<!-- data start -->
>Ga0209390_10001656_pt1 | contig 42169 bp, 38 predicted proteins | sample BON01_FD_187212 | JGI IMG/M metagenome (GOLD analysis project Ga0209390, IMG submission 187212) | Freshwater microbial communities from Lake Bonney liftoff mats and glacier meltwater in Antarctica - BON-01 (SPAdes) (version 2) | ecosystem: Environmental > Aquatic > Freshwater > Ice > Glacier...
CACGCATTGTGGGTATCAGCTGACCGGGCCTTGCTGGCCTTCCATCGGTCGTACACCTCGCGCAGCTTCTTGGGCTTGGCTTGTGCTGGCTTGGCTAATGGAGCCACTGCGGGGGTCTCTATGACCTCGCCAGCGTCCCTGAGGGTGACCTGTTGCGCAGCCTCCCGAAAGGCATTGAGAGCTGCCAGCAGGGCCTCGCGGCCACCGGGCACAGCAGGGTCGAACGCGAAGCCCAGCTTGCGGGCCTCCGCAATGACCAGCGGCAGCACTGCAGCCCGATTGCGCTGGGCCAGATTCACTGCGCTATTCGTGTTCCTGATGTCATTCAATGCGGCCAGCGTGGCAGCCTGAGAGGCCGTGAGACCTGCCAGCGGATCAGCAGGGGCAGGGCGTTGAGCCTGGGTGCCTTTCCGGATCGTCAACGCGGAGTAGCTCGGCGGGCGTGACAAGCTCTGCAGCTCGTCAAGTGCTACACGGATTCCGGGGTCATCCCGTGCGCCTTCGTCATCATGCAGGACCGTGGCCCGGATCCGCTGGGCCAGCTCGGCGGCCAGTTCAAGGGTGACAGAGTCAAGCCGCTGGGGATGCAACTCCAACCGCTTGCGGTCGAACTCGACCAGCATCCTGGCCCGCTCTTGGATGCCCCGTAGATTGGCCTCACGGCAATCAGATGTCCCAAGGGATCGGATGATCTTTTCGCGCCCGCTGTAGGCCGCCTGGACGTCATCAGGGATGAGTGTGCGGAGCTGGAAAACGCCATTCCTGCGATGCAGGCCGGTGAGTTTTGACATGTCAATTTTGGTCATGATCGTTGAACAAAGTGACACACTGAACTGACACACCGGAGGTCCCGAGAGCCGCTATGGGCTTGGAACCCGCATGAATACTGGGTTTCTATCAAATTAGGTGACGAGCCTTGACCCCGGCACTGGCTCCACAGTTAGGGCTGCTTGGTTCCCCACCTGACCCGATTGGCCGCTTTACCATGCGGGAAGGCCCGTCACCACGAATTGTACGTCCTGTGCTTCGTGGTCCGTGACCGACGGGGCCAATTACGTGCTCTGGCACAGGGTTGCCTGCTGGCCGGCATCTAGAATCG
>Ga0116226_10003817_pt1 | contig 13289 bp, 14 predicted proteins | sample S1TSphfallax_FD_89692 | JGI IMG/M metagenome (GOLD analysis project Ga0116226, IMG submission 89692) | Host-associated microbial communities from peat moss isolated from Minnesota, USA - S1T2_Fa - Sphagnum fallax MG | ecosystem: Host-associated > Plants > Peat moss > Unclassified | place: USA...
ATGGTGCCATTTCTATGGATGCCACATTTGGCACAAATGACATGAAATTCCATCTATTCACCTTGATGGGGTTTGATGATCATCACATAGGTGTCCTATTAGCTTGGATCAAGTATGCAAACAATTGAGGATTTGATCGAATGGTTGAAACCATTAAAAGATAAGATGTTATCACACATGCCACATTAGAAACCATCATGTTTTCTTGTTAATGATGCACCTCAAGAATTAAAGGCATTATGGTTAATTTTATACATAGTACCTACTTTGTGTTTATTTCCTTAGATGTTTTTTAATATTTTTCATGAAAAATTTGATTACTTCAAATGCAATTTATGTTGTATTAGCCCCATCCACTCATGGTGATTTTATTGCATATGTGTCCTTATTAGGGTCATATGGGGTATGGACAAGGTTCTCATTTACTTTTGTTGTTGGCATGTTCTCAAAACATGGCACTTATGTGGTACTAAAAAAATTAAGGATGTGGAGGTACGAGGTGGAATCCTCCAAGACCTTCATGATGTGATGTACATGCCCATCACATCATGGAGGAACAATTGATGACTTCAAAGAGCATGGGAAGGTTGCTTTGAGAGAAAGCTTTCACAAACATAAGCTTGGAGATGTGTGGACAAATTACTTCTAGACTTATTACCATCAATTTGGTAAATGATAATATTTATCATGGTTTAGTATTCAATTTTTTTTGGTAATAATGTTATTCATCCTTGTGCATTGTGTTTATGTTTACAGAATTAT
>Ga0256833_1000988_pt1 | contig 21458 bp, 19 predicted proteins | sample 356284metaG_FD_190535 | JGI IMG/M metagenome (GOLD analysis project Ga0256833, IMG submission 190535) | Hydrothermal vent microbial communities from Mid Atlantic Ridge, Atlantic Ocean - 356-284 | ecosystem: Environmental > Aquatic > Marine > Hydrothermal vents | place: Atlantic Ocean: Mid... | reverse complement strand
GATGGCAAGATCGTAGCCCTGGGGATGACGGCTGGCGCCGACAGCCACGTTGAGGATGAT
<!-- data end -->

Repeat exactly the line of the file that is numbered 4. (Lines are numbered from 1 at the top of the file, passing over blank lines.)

ATGGTGCCATTTCTATGGATGCCACATTTGGCACAAATGACATGAAATTCCATCTATTCACCTTGATGGGGTTTGATGATCATCACATAGGTGTCCTATTAGCTTGGATCAAGTATGCAAACAATTGAGGATTTGATCGAATGGTTGAAACCATTAAAAGATAAGATGTTATCACACATGCCACATTAGAAACCATCATGTTTTCTTGTTAATGATGCACCTCAAGAATTAAAGGCATTATGGTTAATTTTATACATAGTACCTACTTTGTGTTTATTTCCTTAGATGTTTTTTAATATTTTTCATGAAAAATTTGATTACTTCAAATGCAATTTATGTTGTATTAGCCCCATCCACTCATGGTGATTTTATTGCATATGTGTCCTTATTAGGGTCATATGGGGTATGGACAAGGTTCTCATTTACTTTTGTTGTTGGCATGTTCTCAAAACATGGCACTTATGTGGTACTAAAAAAATTAAGGATGTGGAGGTACGAGGTGGAATCCTCCAAGACCTTCATGATGTGATGTACATGCCCATCACATCATGGAGGAACAATTGATGACTTCAAAGAGCATGGGAAGGTTGCTTTGAGAGAAAGCTTTCACAAACATAAGCTTGGAGATGTGTGGACAAATTACTTCTAGACTTATTACCATCAATTTGGTAAATGATAATATTTATCATGGTTTAGTATTCAATTTTTTTTGGTAATAATGTTATTCATCCTTGTGCATTGTGTTTATGTTTACAGAATTAT